My freshman comp instructor would be turning in his grave.

 

 

re: “Maybe abusive authors don’t belong on my bookshelf. But what about in my classroom?”

by Sandra Beasley

The Washington Post

May 14, 2018

 

https://www.washingtonpost.com/news/posteverything/wp/2018/05/14/maybe-abusive-authors-dont-belong-on-my-bookshelf-but-what-about-my-classroom/?noredirect=on&utm_term=.d649e40e0746

 

Read this op-ed, if you can bear to — it’s painful to read — and tell me what you think.

 

 

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I posted a comment on the Washington Post’s comments page in which I stated:

Has anyone noticed that writing instructor Beasley herself can’t write?

“American University, where I often adjunct.” [Adjunct has been ordained as a verb?]

“Most of our craft learning is subsequently channeled through eight to 10 books.”

“I have always emphasized the writer as a fully dimensioned being. What do I do when those dimensional flaws are revealed?”

“That does not make this is a bucolic dawn of justice.”

“These behaviors are not exclusive along heterosexual lines, nor do only cis men commit them, nor have we given proper attention to compounding violence based on class and disability.”

“To put someone on a syllabus is to privilege them with our attention.”

“Are we inviting students into a tall tower from which the world is viewed at a distance? Or are we giving them a compass to navigate toward the horizon?”

“Or choose other authors. To not allow dynamics of our era to inflect how we teach is to gird the argument that literature is a self-contained and impractical pursuit. If your principal hesitation is that you’ll struggle to come up with replacement authors while remaining inclusive, consider that the diversity you’ve congratulated yourself on is merely tokenism in disguise.”

“When you are a writer who learns a beloved author has a dark side, you experience waves of disillusionment. When you teach that author’s work, you feel an additional stab of concern. …”

ENOUGH.

Writing such as this would have horrified my freshman comp instructor. It makes the opaque jargon of sociologists by comparison sound Churchillian.

 

 

*****************************************************

 

Regarding the content/message of this op-ed, I thoroughly disagree. Several comments (see below) posted on the Washington Post’s site by readers of Ms. Beasley’s op-ed say essentially the same things I would be inclined to. The comments which follow are theirs and not mine, but their views are in agreement with views of my own:

 

If you follow the highly flawed logic of this, then by all means throw out all of Lincoln’s speeches or maybe mention of Lincoln in schools–I am totally sure that, by today’s standards, Lincoln would be sexist, homophobic, transgender-phobic and racist too. Oh yes, and implode the Lincoln Memorial too. Suppose Kubrick said something sexist or racist 55 years ago—so “2001” and “A Clockwork Orange” should be jettisoned from film and cultural history? This all sounds a little, no a lot, Orwellian here.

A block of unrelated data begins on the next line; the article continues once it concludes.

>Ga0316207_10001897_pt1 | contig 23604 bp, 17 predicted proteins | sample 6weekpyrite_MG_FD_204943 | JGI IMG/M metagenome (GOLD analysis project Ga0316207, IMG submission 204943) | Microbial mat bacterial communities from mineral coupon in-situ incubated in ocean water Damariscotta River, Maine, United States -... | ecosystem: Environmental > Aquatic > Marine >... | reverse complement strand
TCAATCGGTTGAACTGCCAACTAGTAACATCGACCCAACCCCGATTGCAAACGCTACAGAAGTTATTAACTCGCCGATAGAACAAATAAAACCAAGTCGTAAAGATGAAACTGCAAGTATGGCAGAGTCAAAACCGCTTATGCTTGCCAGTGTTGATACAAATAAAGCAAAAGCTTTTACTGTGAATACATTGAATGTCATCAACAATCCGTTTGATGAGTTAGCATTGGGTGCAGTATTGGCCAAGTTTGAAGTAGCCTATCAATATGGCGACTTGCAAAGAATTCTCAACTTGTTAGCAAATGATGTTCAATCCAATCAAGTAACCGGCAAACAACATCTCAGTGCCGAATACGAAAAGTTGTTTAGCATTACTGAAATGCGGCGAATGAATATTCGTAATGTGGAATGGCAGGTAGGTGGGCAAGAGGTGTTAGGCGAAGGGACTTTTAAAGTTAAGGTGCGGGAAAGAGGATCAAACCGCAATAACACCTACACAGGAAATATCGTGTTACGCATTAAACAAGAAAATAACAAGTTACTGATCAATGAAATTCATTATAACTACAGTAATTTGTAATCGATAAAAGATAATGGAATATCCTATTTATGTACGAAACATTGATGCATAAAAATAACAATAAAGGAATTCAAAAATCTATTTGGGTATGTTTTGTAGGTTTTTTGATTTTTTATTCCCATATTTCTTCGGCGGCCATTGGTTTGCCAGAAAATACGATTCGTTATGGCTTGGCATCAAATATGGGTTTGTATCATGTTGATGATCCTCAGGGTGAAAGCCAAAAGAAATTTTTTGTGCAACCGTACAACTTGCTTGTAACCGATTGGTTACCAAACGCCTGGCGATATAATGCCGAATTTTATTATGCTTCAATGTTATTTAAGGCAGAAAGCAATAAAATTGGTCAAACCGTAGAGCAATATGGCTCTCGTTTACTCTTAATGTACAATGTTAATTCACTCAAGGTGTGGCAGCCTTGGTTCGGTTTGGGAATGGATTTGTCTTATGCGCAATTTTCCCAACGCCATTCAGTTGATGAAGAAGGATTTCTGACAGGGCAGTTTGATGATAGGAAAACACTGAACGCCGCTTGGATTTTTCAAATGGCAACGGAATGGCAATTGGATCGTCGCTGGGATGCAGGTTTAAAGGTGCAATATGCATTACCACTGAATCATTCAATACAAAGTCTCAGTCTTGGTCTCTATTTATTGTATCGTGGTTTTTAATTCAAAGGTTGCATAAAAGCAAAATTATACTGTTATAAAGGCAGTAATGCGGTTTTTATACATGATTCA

Historical revisionism is not a way to teach. Should we stop talking about the Crusades because some people were abused? What about the Roman Empire? We have to look at people according to the mores of their times. Lots of people were anti-Semitic back then, and approved of black slavery, and treated women like servants.

 

So we should get rid of the classics then? Charles Dickens, Charlotte Bronte, etc. make some very racially insensitive statements in their books. Who knows, maybe Mark Twain slapped his wife around a bit, it is rumored that Emily Bronte had an incestuous relationship with her brother. Every single writer from the 19th century would fail #me too scrutiny … heck, even the bible would fall short!

 

Am I the only one beginning to worry that when the right has finished burning all the books they find morally objectionable, and the left has finished burning all the books they find morally objectionable, we’ll be left with nothing at all?

Censorship has always been the one thing both sides have been able to agree on, although for completely different reasons.

 

 

— posted by Roger W. Smith

   May 2018

About Roger W. Smith

Roger W. Smith is a writer and independent scholar based in New York City. His experience includes freelance writing and editing, business writing, book reviewing, and the teaching of writing and literature as an adjunct professor. Mr. Smith's interests include personal essays and opinion pieces; American and world literature; culture, especially books and reading; classical music; current issues that involve social, moral, and philosophical views; and experiences of daily living from a ground level perspective. Besides (1) rogersgleanings.com, a personal site, he also hosts websites devoted to (2) the author Theodore Dreiser and (3) to the sociologist and social philosopher Pitirim A. Sorokin.
This entry was posted in writing (the craft of writing; good vs. bad writing; my training, experience, and lessons re same) and tagged , , . Bookmark the permalink.

2 Responses to My freshman comp instructor would be turning in his grave.

  1. Jan says:

    I am left with the question: Is James Levine’s conducting less good because he has been found out as an ogre or is it less good because we are no longer seduced by popularity?

  2. Thanks for the comment, Jan. Interesting, and worth pondering, the way you put it.

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